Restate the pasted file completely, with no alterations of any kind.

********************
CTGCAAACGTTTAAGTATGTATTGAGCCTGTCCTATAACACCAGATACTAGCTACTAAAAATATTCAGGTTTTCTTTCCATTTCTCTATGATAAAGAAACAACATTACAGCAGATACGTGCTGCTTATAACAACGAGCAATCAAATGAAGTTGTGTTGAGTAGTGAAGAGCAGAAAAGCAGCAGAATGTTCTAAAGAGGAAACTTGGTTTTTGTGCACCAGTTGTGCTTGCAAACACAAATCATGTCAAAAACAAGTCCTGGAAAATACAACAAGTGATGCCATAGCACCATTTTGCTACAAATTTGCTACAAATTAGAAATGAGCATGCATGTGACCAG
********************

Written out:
CTGCAAACGTTTAAGTATGTATTGAGCCTGTCCTATAACACCAGATACTAGCTACTAAAAATATTCAGGTTTTCTTTCCATTTCTCTATGATAAAGAAACAACATTACAGCAGATACGTGCTGCTTATAACAACGAGCAATCAAATGAAGTTGTGTTGAGTAGTGAAGAGCAGAAAAGCAGCAGAATGTTCTAAAGAGGAAACTTGGTTTTTGTGCACCAGTTGTGCTTGCAAACACAAATCATGTCAAAAACAAGTCCTGGAAAATACAACAAGTGATGCCATAGCACCATTTTGCTACAAATTTGCTACAAATTAGAAATGAGCATGCATGTGACCAG